Materials & Process

My process for creating my art glass jewelry.
 

Crushed glass (frit) and stands of glass (stringer).

Crushed glass (frit) and stands of glass (stringer).

Prepared glass designs on a kiln shelf before entering the kiln.

Prepared glass designs on a kiln shelf before entering the kiln.

My jewelry making process begins by assembling compatible glass. The glass can be cut, crushed into small pieces or made into strands with the use of a torch.

I layer the glass using a temporary adhesive to ensure that they stay in place during the firing process. Earrings are designed at the same time to ensure that they are similar in nature. It is important to make sure that the same amount of glass is being used on each piece. If it is uneven, the design can become distorted or they can end up unequal in size.

Side view: Wire setting.

Side view: Wire setting.

After each design is assembled, they are properly fired in a kiln up to 1500 degrees. In some cases, multiple firings are necessary to achieve the desired result. After the firing process, they are shaped and cold worked with diamond abrasives.

A small groove is ground along the edge of each piece of glass using a diamond disk. This grove provides a space for my wire setting.

Dry enamel pigments and prepared pigments with a liquid medium.

Dry enamel pigments and prepared pigments with a liquid medium.

In some of my work, use glass enamels to created detailed imagery. I often paint landscapes, animals, insects, flowers, and leaves.

Some of the enamels I use come ready to use in a bottle. Others come in a jar in powder form. These pigments require a liquid medium to transform them into a paint-able form.

I begin my paintings by preparing the glass. I cut a piece of glass slightly larger than the pendant or earrings that I would like to create. I paint the image directly on the surface. It can be painted all in one sitting or it can be completed in layers if the design is complex. In this case, each layer is fired to solidify the bottom layer before more enamel is added. Otherwise, the pigment in the bottom layer can be disturbed, altering the saturation of color or the image quality.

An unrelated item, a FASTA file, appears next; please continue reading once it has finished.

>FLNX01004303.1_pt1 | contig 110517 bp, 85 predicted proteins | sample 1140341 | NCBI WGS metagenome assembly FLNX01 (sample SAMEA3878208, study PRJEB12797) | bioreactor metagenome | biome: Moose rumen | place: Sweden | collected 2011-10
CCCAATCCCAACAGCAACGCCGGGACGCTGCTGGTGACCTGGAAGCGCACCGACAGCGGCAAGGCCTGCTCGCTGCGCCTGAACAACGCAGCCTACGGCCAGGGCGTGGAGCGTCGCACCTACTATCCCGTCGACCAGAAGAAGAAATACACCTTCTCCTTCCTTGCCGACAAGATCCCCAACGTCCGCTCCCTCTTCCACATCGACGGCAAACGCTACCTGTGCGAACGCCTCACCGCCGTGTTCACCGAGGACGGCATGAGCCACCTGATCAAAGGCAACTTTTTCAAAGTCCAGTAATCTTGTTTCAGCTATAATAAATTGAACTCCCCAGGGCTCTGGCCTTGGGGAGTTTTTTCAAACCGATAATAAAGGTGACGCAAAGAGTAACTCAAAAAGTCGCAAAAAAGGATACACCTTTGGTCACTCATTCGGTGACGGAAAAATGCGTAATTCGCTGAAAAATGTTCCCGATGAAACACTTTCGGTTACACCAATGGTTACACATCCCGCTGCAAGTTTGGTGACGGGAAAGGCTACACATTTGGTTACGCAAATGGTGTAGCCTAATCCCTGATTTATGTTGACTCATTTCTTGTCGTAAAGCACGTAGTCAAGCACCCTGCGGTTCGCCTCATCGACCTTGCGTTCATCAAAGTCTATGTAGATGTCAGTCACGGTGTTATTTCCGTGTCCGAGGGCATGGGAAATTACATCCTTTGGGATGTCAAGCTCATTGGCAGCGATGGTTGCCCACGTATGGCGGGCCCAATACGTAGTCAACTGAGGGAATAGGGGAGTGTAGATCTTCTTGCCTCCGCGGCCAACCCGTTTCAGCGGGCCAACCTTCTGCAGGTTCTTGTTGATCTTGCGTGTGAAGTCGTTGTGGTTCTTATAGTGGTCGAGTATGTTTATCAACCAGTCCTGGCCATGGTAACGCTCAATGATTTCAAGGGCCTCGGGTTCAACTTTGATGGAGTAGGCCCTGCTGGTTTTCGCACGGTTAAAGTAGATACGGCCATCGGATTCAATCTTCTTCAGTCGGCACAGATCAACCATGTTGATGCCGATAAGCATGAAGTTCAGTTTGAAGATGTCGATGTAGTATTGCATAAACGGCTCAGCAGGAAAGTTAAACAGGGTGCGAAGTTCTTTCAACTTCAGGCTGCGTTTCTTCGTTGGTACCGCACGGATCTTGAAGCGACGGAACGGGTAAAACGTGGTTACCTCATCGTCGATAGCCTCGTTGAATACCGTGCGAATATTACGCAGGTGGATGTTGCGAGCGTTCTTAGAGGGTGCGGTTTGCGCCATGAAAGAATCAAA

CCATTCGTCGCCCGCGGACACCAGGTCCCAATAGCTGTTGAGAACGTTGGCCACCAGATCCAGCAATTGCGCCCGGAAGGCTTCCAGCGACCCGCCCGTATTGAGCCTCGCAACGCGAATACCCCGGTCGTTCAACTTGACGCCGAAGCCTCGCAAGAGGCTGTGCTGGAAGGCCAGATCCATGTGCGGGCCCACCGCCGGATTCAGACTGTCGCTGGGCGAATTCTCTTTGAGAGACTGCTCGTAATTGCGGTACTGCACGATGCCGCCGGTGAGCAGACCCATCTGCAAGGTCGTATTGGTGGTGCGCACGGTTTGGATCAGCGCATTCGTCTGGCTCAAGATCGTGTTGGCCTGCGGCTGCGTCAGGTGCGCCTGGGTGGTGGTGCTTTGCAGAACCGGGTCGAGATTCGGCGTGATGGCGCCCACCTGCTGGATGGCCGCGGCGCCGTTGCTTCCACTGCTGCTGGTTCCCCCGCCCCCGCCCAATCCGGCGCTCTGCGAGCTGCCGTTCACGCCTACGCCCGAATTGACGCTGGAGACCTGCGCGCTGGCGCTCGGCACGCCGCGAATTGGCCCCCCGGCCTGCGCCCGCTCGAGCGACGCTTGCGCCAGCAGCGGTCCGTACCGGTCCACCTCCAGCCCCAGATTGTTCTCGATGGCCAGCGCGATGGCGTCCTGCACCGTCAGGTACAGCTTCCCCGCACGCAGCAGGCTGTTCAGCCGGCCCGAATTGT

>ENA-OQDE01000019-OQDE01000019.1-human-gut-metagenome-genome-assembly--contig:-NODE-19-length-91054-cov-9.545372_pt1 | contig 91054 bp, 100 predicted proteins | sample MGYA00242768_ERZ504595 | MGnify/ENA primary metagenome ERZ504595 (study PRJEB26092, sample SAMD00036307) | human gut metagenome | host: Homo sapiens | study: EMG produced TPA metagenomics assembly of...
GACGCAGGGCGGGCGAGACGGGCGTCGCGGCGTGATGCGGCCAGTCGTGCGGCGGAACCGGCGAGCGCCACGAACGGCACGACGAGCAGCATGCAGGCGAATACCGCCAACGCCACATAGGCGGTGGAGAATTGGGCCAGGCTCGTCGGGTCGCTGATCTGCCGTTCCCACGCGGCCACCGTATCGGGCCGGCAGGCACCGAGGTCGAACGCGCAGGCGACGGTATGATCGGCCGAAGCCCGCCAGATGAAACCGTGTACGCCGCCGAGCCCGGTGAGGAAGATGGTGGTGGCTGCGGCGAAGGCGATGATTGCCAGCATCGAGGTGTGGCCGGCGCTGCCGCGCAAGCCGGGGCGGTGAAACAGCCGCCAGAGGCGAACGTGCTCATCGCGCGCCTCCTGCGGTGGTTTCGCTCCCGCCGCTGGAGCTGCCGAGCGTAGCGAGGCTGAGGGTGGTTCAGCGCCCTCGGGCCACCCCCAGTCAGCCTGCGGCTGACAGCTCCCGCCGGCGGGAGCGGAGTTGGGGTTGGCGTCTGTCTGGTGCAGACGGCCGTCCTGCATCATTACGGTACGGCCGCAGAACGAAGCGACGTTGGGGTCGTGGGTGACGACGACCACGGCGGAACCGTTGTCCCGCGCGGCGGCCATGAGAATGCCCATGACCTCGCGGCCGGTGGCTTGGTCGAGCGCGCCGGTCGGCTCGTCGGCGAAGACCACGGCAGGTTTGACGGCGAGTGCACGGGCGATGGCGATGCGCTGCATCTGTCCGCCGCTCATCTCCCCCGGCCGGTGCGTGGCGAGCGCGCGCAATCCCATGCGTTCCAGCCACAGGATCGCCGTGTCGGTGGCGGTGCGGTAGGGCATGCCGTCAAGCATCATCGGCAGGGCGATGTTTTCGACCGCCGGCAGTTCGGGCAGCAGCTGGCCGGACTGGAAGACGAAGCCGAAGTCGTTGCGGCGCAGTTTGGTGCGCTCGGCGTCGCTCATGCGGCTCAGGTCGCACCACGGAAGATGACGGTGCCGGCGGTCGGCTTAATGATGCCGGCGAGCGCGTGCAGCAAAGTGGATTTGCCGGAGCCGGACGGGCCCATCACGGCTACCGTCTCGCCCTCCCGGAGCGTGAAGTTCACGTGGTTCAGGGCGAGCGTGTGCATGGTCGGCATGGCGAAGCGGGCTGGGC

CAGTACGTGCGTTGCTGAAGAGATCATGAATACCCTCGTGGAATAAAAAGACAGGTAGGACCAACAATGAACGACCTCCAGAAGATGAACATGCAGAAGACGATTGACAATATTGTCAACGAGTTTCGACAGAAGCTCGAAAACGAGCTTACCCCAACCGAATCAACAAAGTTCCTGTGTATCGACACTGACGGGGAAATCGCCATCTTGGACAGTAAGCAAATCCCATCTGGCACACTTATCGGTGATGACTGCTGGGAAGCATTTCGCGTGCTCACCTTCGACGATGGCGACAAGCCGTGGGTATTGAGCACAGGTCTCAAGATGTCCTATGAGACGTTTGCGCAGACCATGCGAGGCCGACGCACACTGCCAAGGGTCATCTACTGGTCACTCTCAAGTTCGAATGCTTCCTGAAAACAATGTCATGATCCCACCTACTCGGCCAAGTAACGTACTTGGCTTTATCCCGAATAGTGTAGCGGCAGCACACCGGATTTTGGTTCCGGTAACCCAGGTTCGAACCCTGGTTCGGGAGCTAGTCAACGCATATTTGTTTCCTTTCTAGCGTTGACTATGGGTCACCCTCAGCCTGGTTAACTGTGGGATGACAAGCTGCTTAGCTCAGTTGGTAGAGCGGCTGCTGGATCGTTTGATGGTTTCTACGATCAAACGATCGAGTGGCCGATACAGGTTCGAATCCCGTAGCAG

First layer of painted enamel before firing them in the kiln.

First layer of painted enamel before firing them in the kiln.

Painting enamel in layers. Various stages of completion.

Painting enamel in layers. Various stages of completion.

The completed Blue Winged Cicada Necklace.

The completed Blue Winged Cicada Necklace.

Final stages: removing excess and giving the work it's final shape.

Final stages: removing excess and giving the work it's final shape.

After painting the image, I often place an additional layer of clear sheet of glass on top of the image before firing it. This step embeds the image in the center of the glass, encapsulating it like a preserved treasure. In the case of the landscapes, the additional step creates a lensing effect, creating a huge amount of depth in the image.
After the image if fired and cooled, the excess material needs to be cut away with a diamond abrasive saw, giving the piece it's final shape and size.

IMG_1092.jpg

The bubbles you see within art glass designs are often described as “champagne” bubbles and are a characteristic of kiln formed glass.

The wire I use is Argentium® Sterling Silver. It is highly tarnish resistant, earth friendly and made in the USA. Argentium® is certified as sterling silver that is made from only recycled silver.

IMG_1103.jpg

Some of my work includes brass and brass plated wire, findings and chains.

The bubbles in these earrings were created with my very own secret recipe.

The bubbles in these earrings were created with my very own secret recipe.